Raven Books | 2018 (3 May) | 384p | Review copy | Buy the book
It is 1880 and Leo Stanhope, assistant to a coroner in London, is in love. It doesn’t matter to him that his love Maria works as a prostitute in Mrs Brafton’s brothel on Half Moon Street. Leo knows that Maria loves him and he has proof. She knows Leo as he really is – a man who was born a girl called Charlotte or Lottie. But Lottie grew up knowing that there was no future for Charlotte the woman. There could only be Leo the man. Very few know Leo’s secret, which is just as well because a woman dressed as a man is committing a criminal offence. But all of Leo’s hopes for the future are shattered when Maria is found dead, murdered, and Leo is a chief suspect. With his heart broken, Leo must discover the truth but in doing so he learns how little he really knew the love of his life.
At the heart of The House on Half Moon Street is its vulnerable and yet immensely courageous transgender hero, Leo Stanhope. He’s so easy to warm to, and fear for, as he lets us into his secrets, we watch him mould his body, suppress his appetite to remain unfeminine, meet with friends who could destroy him with one careless word. The narrative is in the first person and so we know only too well just how much he loves Maria while we also suspect that this relationship is never going to end well. And we worry for him when we watch him risk absolutely everything to chase her killer.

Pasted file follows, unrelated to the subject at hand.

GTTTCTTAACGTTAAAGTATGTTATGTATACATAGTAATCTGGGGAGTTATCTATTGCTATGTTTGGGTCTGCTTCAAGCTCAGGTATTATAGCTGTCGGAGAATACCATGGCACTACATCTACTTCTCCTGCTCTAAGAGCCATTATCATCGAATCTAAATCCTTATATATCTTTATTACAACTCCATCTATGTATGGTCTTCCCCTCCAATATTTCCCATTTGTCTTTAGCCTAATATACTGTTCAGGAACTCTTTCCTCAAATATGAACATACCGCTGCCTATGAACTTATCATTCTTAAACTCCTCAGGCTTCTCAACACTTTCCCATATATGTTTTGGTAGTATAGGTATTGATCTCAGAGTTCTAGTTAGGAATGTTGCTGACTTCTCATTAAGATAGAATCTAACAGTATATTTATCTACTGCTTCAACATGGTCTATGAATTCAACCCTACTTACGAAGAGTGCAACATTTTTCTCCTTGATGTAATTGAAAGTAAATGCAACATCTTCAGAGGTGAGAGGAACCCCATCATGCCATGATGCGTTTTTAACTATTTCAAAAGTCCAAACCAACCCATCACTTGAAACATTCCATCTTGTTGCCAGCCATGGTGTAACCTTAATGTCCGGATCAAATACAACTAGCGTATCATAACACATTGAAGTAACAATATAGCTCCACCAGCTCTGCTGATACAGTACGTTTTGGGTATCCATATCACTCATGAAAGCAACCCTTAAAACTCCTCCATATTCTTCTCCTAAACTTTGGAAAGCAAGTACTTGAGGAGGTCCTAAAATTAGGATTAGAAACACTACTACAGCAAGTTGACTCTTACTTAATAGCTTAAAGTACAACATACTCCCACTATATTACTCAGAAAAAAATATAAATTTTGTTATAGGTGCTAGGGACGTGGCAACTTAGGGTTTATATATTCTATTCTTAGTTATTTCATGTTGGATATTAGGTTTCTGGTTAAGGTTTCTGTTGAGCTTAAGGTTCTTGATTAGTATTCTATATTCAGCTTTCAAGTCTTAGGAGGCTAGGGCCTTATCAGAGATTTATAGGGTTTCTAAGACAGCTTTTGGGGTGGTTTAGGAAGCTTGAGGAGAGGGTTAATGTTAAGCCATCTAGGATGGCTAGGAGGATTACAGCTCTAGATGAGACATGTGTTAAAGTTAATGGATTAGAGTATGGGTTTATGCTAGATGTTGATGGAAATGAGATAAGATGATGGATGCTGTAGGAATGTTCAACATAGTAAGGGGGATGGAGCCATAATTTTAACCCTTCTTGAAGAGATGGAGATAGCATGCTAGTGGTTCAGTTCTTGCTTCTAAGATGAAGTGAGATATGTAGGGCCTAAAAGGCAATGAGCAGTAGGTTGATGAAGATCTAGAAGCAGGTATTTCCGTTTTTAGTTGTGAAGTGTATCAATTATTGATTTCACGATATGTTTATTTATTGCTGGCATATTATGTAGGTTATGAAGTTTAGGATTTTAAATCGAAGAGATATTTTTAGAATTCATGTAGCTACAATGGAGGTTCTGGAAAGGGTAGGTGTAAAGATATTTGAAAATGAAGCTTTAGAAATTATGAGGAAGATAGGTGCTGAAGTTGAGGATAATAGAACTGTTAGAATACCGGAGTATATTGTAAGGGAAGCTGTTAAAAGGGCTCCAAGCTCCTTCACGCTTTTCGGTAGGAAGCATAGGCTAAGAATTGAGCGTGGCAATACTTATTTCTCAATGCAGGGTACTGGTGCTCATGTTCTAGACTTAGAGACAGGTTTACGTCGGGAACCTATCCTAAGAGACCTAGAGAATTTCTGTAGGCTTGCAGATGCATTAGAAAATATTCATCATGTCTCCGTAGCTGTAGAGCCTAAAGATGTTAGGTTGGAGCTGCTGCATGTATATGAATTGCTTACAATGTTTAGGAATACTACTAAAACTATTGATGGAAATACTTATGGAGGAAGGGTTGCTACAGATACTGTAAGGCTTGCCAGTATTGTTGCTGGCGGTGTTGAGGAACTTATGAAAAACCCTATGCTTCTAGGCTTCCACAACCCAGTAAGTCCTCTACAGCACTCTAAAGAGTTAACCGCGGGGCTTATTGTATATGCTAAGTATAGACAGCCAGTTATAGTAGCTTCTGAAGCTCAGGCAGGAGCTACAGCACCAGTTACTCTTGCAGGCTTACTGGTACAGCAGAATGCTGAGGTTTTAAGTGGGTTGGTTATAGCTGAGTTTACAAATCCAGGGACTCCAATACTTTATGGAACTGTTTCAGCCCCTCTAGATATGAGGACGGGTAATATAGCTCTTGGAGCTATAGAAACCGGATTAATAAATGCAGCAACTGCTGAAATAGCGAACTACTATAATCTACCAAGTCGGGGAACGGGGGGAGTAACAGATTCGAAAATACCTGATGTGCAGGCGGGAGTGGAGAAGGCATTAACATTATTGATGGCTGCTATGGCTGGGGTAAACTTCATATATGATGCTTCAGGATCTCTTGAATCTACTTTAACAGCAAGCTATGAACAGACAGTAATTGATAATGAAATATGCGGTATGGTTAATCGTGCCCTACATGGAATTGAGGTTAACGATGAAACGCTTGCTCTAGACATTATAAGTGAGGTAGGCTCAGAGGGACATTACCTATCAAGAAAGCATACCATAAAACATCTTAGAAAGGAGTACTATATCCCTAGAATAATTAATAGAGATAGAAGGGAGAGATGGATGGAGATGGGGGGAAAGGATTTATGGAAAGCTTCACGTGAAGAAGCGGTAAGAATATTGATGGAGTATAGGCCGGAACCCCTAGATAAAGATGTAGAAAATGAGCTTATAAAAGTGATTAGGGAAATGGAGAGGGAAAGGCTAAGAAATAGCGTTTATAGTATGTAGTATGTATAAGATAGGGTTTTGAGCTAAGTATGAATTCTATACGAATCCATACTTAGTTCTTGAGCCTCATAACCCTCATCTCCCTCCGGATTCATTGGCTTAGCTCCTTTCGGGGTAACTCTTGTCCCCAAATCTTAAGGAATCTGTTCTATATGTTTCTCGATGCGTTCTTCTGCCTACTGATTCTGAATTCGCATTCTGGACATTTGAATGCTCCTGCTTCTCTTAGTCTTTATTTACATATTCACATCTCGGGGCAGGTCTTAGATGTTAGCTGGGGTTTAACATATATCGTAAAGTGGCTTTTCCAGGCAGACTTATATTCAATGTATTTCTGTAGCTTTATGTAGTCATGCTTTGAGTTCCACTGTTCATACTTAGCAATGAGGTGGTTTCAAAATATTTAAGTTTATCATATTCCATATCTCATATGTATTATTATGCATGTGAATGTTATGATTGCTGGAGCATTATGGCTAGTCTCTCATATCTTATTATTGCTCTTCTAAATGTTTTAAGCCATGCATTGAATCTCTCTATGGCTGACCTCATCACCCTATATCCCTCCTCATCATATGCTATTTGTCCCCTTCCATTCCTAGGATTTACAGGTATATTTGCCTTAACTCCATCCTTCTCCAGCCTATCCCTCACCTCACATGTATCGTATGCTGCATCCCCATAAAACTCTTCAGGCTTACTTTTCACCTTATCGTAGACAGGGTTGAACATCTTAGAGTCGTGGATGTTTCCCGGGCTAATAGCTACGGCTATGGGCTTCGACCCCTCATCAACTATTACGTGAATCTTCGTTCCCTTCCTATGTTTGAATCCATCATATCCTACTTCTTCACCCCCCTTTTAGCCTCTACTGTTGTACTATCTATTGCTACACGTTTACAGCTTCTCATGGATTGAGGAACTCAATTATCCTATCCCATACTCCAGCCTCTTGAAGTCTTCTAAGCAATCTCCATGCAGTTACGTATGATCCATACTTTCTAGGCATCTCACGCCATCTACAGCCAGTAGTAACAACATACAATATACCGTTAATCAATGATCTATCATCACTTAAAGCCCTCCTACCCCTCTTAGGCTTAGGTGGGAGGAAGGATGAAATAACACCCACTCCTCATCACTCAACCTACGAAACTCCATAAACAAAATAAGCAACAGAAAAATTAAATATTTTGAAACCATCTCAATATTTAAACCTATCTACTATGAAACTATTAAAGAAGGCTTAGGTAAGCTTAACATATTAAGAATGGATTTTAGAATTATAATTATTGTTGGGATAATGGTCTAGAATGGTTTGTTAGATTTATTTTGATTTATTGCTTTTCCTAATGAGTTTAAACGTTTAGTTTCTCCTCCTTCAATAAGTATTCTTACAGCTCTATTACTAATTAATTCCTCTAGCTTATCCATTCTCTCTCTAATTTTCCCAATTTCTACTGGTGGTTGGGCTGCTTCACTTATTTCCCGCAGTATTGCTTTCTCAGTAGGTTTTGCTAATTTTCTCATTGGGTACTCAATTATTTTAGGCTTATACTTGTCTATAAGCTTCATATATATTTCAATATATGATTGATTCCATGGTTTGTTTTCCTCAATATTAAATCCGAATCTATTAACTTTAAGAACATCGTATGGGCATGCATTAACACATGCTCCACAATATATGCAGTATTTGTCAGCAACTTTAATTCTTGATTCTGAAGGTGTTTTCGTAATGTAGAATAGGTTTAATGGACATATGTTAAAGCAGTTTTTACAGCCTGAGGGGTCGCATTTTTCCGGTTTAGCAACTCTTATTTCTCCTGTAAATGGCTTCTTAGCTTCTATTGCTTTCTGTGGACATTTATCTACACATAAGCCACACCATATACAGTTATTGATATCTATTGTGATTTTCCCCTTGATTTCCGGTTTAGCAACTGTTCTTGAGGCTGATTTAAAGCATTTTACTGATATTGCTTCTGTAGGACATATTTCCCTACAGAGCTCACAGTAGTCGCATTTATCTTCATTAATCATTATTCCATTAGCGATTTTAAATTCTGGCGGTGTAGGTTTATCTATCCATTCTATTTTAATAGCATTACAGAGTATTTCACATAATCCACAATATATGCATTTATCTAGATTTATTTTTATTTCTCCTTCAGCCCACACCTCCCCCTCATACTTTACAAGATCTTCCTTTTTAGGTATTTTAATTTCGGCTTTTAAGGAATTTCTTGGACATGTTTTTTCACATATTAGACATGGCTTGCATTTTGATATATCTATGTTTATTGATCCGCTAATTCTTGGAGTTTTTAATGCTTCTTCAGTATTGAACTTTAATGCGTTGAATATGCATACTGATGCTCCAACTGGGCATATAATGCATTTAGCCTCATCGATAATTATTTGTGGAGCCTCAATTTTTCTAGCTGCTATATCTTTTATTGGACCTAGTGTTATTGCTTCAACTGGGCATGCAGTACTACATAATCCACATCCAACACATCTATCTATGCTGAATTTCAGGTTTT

So on one level this is a Victorian murder mystery and it’s a very good one. But on another level it’s an emotional portrait of Leo Stanhope who lived at a time when there must have seemed little hope for someone like him. At times the narrative takes us into very dark places indeed and there is one moment in particular which I found difficult to cope with, that contrasted so sharply with the tone of much of the rest of the novel. And so at times the novel does seem to straddle different worlds. Inevitably, it also reminded me of the much loved Jem series by E.M. Thomson. But there is so much feeling in The House on Half Moon Street that it is impossible not to warm to Leo, who is so beautifully drawn and brought to life, and fear for his situation. But there is more to this novel than Leo’s situation. It also reflects on the situation of London’s poorest women, including its prostitutes.
The portrayal of Victorian London is fantastic. We move around a fair bit of it and I really enjoyed where it it takes us but the best of scenes are reserved for Mrs Brafton’s brothel as well as the evenings Leo spends playing chess with his closest friend. But I particularly liked the moments Leo spends with his landlord and his young daughter. There is such a life to these scenes, although the thought of the landlord practising his dentistry skills is not a comforting one. I loved the lightness and humour of these pages, which do a fine job, I think, of breaking up the darkness.
The House on Half Moon Street is a really enjoyable and at times quite intense portrayal of life in London in the 1880s for poor women and for those who challenged Victorian conceptions of sexuality and gender identity. Leo is an intriguing hero with the weight of the world on his shoulders. The House on Half Moon Street is Alex Reeve’s debut novel and is, I’m delighted to say, the first of a new series. I’m really pleased that Leo will return.